Protein, vitamins and minerals are listed next. This is more informational, and less of an issue when watching certain potentially harmful elements.

The last section is the ingredient list. The ingredients are listed in order of quantity, from most to least. Study the list for partially hydrogenated oils (and reject foods with this ingredient), extra sugars (look for the suffix “ose”), additives that are unhealthy preservatives, etc. (again, this is another whole topic). If you have allergies, study this section carefully to learn if the contaminant is present. You need to learn all the names by which your allergen goes, to ensure you don’t ingest it. Many packages now state if the product is made in a facility that makes other products with the more common allergens like tree nuts, peanuts, milk, etc. Look for whole grains in your breads. If the listing says, “wheat flour”, it is not whole. It needs to say whole wheat. Corn, quinoa and oats are whole grains.

Well that about wraps up Label-Reading 10. I’d be happy to answer any questions you may have. Just post to comments.

 

Cholesterol Confusion


Nutrition science seems fickle when experts keep revising their recommendations based on new research. Compounding consumer confusion is the vast misinformation swirling around the Internet. So what, do you wonder, should you do?

First, let’s clarify the difference between serum (blood) cholesterol and dietary cholesterol. Serum cholesterol is most affected by the consumption of saturated fat, primarily from animal sources (meats and high fat dairy). An egg contains only 2 grams of saturated fat, as compared to 15 grams in a 6 oz. piece of tenderloin beef. Saturated fat produces cholesterol in your body.

Eggs pack a lot of nutrition in an inexpensive package. The protein quality is excellent. A large egg has only 72 calories, and 185 milligrams of cholesterol. It has essential nutrients like choline and lutein, which are good for the brain and eyes respectively. Eggs are a good source of vitamins B12 and D, important for the nervous system, bone health, and more. Best of all, eggs are among the most economical, versatile and easy-to-prepare foods.

The current guidelines allow one egg per day, most days of the week (I recommend up to 5 days per week). On other days, have oatmeal or other whole grain cold cereals with fat free milk, fruit and whole grain breads for breakfast. Skip breakfast meats, butter and cheese, which are high in saturated fats. Count the milligrams in your daily intake of cholesterol from all sources. Limit it to 300 milligrams per day; 200 if already diagnosed with heart disease.

Make the most eggs’ nutritious properties by adding vegetables to your dishes. Served with whole grain bread, a vegetable omelet is very satisfying and will keep you full for many hours.

Breakfast: the Most Important Meal of the Day


This can’t be more true and I’ve addressed this in other entries about weight loss and maintenance.

Because the body is basically an energy burner, like a coal stove, the burn stops when the energy source (fire) stops. Never mind how much coal (i.e.-fat) is sitting in the stove. Get the picture?

Breakfast comes (duh!) from two words, cleverly put together. “Break” the “fast.” The “fast” part is when the fire goes out, while you are sleeping. To kickstart that fire (your metabolism) again, you need to add fuel in the form of a healthy breakfast. The key word is “healthy.” Not a slice of white bread with jelly. A good, solid breakfast ideally has something from at least 3 food groups. A protein, a fat and a whole grain carb will keep  you satisfied until lunchtime. Use portion control as well. Learn what a portion looks like. (I’ll review this in a subsequent post.) Add a mid-morning serving of fruit so you arrive at lunchtime hungry, but not starving. After a healthy lunch, have a id afternoon snack so you are not famished at dinnertime. A healthy afternoon snack would be a palm-sized handful of walnuts, almonds, peanuts, cashews pr pistachios (or any other nuts), or a plain yogurt with some fresh fruit added for sweetness. Stay away from flavored yogurts which are high in sugar. Some brands are now featuring lower sugar content. Look for 10 or fewer grams of sugar per serving.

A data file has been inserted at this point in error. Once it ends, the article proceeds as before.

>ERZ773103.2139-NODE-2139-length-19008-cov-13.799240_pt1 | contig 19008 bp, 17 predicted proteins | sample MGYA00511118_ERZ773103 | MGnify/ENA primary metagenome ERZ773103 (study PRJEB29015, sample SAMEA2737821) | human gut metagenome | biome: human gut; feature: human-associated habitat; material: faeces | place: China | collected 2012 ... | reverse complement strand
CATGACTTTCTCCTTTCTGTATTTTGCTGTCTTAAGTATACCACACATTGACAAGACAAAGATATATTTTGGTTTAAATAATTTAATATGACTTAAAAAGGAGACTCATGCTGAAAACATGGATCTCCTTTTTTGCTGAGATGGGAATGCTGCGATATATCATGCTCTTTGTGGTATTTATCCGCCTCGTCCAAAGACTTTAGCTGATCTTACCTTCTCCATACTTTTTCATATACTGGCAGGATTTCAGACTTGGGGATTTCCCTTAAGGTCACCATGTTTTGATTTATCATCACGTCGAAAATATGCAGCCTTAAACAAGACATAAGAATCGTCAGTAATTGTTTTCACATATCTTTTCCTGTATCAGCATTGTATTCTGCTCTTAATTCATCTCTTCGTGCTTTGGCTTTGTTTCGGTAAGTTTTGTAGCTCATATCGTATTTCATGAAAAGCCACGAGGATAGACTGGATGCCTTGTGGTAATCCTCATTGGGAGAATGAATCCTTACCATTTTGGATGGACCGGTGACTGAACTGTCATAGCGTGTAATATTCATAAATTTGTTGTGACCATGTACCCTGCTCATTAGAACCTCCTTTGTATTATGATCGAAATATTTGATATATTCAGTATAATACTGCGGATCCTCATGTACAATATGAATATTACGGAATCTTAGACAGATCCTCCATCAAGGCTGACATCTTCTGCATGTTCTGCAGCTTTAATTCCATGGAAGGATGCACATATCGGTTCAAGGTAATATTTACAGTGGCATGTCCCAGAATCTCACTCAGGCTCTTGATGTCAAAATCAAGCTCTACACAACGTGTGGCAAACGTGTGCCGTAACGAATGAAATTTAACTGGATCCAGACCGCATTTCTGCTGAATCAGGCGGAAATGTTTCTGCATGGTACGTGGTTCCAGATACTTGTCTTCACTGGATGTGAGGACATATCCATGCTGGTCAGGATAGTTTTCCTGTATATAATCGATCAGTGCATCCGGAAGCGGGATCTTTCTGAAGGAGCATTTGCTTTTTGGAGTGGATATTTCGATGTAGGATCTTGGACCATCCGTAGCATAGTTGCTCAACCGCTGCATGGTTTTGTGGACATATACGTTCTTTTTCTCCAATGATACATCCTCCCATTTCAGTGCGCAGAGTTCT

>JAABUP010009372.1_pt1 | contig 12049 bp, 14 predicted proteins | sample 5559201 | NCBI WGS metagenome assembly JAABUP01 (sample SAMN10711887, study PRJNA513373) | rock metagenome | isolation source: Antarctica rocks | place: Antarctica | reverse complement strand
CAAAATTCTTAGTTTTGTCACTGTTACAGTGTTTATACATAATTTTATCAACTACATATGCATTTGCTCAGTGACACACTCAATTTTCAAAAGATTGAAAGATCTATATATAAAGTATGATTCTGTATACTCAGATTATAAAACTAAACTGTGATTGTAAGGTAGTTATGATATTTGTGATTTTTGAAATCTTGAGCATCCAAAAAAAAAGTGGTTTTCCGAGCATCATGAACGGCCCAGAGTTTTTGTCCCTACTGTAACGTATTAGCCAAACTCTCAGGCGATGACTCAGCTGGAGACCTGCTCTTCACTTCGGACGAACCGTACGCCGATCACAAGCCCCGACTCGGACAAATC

The extra bonus of eating a healthy breakfast is that yo continue to burn calories at a higher rate throughout the entire day! Skip breakfast and your body remains sluggish, stubbornly holding onto that unneeded mass.

If you are not great in the morning, prepare your breakfast the night before. Some ideas:

  • A whole wheat muffin spread with peanut or almond butter, topped with whole fruit spread, not jelly.
  • Prepare quick-cooking steel cut oats, put in the fridge and reheat in the morning (watch it warm up in the microwave so it doesn’t overflow the bowl). Better still cook the real kind – enough for a week, and reheat with a splash of water each morning. Add raisins or craisins and a tablespoon or two of nuts for a very filling and healthy breakfast.
  • Cheese and crackers. Watch portions.
  • Trail mix. Make your own with low sugar cereal, pumpkin or sunflower seeds, raisins, cashews or other nuts. Also good for a snack on the run.
  • Low fat cottage cheese, fruit and a slice of whole grain bread.

Hydrate with water, skin milk, coffee or tea or a 4-6 oz. portion of fruit juice.

A few other tips to make your meal nutrient dense (packed with goodness, not junk!)

  • Make your grains whole.
  • Read the bread labels and look for whole in the ingredient list.
  • Use fresh or frozen vegetables and fruits. Canned are loaded with sodium and/or sugar.
  • Make your dairy low fat
  • Watch portion size
  • Read labels
  • Have moderate portions of healthy fats. These are easily recognized by being liquid at room temperature
  • Strive for fresh over processed. Always a better choice.